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Old 9th February 2010, 04:28 PM
Brother Brother is offline
Join Date: Apr 2007
Posts: 2,883

Originally Posted by sammy View Post
Brother, how do you know that the monarch's leg will be injured?

Hi Sammy,

This is what I've read Blessed Anne-Catherine Emmerich said about the Great Monarch:
"God touched the sinew of his hip. He was in great pain and from that day on, he walked with a limp ... "
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Old 10th February 2010, 05:39 AM
garabandalg garabandalg is offline
Join Date: Mar 2007
Posts: 1,657
Default Just wondering

I wonder if there are any clues as to other persons in Ron's discussions from such writings ( physical characteristics, etc)?
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Old 10th February 2010, 07:52 AM
myLivingBread myLivingBread is offline
Join Date: May 2007
Posts: 388

Originally Posted by Brother View Post
This passage can have different interpretations, but in my humble opinion, I think that this represents that we must cling on God and not to our own ways or strengths in life.

Jacob was a man who was used to do things his own way, as he planned and succeeded. He wanted to marry this woman called Raquel, he had to work for about 10 years to finally marry her. He wanted to have his fathers blessing even though he was not the first son (Esau was the first son), he dressed as Esau in order to have his blind fatherís blessing, and he got it, he got what he wanted.

Now we go to this passage part, Jacobís older brother, Esau was angry with Jacob and was now persecuting him. Since Jacob was trying to reconciliate with Esau, he started to send his goods or belongings thru that river to Esau and see if his brotherís heart may soften and they may find reconciliation. Since Esau was still persecuting him, Jacob started to send more of his belongings to him, his products, even his family but nothing happened, and then:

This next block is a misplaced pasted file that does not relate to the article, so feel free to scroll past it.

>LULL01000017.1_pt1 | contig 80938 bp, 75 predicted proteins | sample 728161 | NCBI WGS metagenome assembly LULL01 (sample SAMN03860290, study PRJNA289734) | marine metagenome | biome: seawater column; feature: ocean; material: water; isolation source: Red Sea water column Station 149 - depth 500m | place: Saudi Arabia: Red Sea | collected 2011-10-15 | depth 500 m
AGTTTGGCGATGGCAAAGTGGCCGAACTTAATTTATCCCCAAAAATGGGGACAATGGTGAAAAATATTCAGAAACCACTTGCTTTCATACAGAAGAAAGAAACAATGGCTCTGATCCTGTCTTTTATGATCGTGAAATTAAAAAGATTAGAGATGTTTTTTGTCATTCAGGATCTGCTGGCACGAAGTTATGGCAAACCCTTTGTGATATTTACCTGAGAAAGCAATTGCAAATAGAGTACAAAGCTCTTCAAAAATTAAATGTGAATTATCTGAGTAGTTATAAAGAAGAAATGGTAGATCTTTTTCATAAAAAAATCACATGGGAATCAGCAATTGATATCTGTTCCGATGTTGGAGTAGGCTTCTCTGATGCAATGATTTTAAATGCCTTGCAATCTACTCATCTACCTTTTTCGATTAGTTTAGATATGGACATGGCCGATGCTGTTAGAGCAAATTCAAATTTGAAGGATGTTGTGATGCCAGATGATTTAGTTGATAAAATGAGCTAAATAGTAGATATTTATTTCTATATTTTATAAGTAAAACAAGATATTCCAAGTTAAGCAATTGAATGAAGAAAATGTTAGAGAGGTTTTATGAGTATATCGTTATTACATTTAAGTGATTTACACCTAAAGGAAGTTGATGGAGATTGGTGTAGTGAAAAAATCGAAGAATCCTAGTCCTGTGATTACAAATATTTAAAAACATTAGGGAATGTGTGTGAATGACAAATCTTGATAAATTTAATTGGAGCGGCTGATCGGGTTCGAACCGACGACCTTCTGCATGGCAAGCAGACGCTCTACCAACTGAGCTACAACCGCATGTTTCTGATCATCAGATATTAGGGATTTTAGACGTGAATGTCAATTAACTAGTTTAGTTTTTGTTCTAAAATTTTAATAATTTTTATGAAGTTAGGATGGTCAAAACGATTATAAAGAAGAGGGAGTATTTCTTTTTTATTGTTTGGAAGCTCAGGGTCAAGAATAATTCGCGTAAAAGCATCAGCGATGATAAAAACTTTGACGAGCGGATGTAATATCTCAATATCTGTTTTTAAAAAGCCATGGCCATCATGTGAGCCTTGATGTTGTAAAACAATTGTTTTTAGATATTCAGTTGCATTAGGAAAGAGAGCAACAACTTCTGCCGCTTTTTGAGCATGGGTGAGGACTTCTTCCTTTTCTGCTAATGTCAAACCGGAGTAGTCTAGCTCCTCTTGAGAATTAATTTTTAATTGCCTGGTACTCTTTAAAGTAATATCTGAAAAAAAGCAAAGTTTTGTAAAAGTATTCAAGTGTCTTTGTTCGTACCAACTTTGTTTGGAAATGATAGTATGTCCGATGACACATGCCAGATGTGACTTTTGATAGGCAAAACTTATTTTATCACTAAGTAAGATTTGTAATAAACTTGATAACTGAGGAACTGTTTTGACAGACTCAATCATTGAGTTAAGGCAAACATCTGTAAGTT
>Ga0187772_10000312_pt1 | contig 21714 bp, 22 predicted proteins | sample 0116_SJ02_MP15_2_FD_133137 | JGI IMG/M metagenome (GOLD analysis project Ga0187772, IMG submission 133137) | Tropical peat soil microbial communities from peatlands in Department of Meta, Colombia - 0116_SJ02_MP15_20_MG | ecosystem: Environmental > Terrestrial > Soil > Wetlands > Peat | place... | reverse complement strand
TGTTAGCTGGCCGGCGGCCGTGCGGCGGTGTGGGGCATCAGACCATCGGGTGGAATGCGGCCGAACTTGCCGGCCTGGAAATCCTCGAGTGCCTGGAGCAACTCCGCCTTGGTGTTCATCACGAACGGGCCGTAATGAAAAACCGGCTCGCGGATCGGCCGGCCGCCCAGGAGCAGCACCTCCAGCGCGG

{32:23} And having delivered over all the things that belonged to him,
{32:24} he remained alone. And behold, a man wrestled with him until morning.

He remained alone, all his belongings gone, including his own family, this time his plan was not working and not succeeding, this time Jacob was feeling powerless. The mysterious Man he saw I think he was the Angel of God who wrestled with him. Since Jacob couldnít beat this Man because He was stronger than him, he just grabbed Him tightly and would not let go, so this Man gave Him a cross, he injured the nerve of his thigh, but even there he was still cling on Him, therefore, the changing of Jacobís name represents, the changing of our own way to Godís ways, to be strong with God no matter our tribulations, Jacob's name was changed to "Israel".

Getting rid of our possessions, material things even in our family to put God first in our lives, to cling on Him and to carry our crosses to follow Him.

I think this may also be a foreshadowing of baptism, because Jacob said that his soul was saved by having this encounter with this Man.

On a related note, I find interesting that God is going to injure the Great Monarchís (I think is his hip) so he would not be able to walk well, but just as Jacob, heíll be strong with God.

thank you brother. my biblr has a commentary saying:

,,,he dislocated Jacobs hips. Jacob faces God when after a long exile, he wants to force his entrance into the Promised Land. In fact, to enter into this Land is simply to enter into the mystery of God who wants to share his life with us, and this is impossible for the person who feel strong. Sure of himself and of his ways. Therefore when we are about to enter, God tests us. Whatever blow or misfortune or crisis we may be going through, it leaves us wounded and like stranger in this world . Jacob enters promised Land with a limp because Jesus also keeps the Land for those who weep, those who thirst for justice, those who are not violent.
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Old 10th February 2010, 10:08 AM
Rob Rob is offline
Join Date: Jan 2007
Location: Sicily, Italy
Posts: 971

Some say blessed Emmerich's vision refers to Saint Henry II, holy roman emperor, called also the lame who lived with a limp for most of his life.
For to me, to live is Christ; and to die is gain (Phil 1:21)
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